Something David Letterman said during his penultimate show last night resonated with me so much that here I am, writing about it now, a day later and only an hour after he took his final curtain call.
Yesterday, Dave told a story of a time he asked his young son, "Harry, what are the two most important things to know in the world?", to which his son immediately responded with the first, "You have to be nice to people."
"You have to be nice to people." What a wonder father that man must be to have taught his son such a beautiful lesson.
David Letterman has been on television longer than I've been alive. He accomplished such a feat of longevity, obviously not alone, but surrounded by a team of incredibly passionate, talented people. He said as much tonight - that the successes of the show are as much a result, if not more so, of the people behind the scenes - the stagehands, the musicians, the writers...
I've been lucky enough to have been a part of a few teams not entirely dissimilar. Each time, we were a group of dedicated individuals who valued the importance of the team dynamic. Good moments were made sweeter because we experienced them together, and bad moments were more easily endured because we were there for one another through them.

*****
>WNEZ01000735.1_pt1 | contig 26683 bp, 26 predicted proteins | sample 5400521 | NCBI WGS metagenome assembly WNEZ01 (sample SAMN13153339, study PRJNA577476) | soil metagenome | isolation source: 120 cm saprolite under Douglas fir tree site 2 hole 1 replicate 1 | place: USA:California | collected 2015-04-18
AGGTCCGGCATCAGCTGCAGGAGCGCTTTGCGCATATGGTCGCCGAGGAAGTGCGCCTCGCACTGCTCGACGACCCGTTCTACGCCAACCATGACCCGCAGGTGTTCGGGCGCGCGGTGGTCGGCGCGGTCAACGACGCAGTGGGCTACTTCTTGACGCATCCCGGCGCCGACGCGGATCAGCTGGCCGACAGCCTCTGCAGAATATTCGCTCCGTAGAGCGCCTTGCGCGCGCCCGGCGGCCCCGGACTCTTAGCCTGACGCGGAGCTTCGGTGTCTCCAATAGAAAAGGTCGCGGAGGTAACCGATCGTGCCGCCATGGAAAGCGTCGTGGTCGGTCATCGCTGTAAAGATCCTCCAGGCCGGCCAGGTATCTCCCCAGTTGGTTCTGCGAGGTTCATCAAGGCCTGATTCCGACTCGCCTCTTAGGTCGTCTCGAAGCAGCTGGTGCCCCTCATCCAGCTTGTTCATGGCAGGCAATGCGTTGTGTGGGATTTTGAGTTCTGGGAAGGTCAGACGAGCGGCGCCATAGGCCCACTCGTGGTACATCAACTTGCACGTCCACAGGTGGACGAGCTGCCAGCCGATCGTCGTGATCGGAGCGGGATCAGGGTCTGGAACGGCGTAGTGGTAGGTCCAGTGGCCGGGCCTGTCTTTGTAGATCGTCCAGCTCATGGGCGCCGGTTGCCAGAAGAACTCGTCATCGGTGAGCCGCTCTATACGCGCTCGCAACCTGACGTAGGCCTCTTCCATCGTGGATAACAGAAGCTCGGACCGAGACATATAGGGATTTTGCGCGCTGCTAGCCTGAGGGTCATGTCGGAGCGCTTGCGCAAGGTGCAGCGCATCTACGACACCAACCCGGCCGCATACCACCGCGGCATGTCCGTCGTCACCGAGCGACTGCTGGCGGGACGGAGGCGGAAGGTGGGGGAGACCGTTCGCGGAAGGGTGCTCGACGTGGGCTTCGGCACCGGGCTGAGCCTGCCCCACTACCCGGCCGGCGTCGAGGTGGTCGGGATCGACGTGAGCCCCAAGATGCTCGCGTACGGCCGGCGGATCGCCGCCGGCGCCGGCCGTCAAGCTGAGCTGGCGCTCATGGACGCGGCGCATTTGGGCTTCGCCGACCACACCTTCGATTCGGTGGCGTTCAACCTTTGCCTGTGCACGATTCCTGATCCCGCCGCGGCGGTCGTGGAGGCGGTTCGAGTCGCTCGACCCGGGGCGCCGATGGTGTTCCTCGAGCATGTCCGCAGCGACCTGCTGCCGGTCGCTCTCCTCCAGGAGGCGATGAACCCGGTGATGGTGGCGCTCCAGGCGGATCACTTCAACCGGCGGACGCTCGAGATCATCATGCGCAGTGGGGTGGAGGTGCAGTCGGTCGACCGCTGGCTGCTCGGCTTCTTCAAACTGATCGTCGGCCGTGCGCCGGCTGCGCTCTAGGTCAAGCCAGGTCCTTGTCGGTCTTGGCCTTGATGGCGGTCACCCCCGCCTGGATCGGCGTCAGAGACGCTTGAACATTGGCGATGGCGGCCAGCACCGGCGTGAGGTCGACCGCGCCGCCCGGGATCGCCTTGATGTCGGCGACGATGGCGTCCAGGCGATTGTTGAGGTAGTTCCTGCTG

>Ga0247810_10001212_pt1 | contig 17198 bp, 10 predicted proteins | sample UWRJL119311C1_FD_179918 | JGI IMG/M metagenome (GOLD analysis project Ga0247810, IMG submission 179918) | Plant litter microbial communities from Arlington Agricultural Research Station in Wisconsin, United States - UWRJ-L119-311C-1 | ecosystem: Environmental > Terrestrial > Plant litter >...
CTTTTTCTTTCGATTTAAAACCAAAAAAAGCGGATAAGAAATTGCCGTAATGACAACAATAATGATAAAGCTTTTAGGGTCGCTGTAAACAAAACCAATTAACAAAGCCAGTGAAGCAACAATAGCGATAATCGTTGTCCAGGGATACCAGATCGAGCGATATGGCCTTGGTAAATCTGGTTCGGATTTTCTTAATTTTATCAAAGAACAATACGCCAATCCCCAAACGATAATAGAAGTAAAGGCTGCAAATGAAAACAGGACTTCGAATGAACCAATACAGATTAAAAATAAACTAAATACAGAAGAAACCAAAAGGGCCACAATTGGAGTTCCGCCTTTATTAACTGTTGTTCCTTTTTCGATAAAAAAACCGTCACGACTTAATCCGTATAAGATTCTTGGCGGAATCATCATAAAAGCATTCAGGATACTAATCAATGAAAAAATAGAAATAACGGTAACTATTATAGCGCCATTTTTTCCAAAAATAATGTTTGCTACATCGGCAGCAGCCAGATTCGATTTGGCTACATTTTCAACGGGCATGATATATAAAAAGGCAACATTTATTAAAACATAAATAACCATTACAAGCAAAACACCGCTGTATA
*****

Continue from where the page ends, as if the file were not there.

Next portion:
"You have to be nice to people." The two teams I speak of no longer exist because two people decided not to be nice to their brethren.
I don't mean to say that Greg and Kent are bad guys, but merely that they are a couple of shortsighted human beings whose successes will never be on the level of someone like David Letterman. Why? They don't value people. There's no amount of money that one can throw at a problem that can't be solved quicker and more effectively than with a team posessing real emotional dedication to the task at hand. Kent, Tim, and I had that. Kent, Anne, and I had that. Then Greg stepped in and singled us out - he bullied us individully with no regard for the value of the team... with no regard for the way we worked together: complimenting each other's strengths and compensating for each other's weaknesses. And meanwhile Kent sat idly by, paralyzed by the effects of grief, stress, and toxic friendships with those who had the power to manipulate him. Machiavelli would have had a field day.
Now those teams are no more. Kent, whom I used to consider a surrogate father, is now someone who doesn't speak to me. Anne, who along with myself and a handful of others could be considered the closest friends to Kent's late daughter is today in much the same position, having gone from being one of the most valued collaborators to being ostracized. She and I are outsiders now. We've been "Eighty-sixed," to use Greg's own words.
Am I young? Yes. Am I often hotheaded? Yes. Did I screw up once in a while? You bet your ass I did.
But was I of value? Was I a dedicated, passionate member of a team? Ask around, it'll be a resounding "yes".
"You have to be nice to people." If David Letterman teaches us anything, it's that Greg and Kent are worse role models, worse businessmen, and worse fathers, for not having the compassion or will to be nice to people. And I'm not angry any longer. I simply pity them because the interests they damage the most are their own.
Oh, the second important thing to know in the this world that Dave taught his son? "The greatest songwriter of modern times is Bob Dylan."
What a man. What a dad.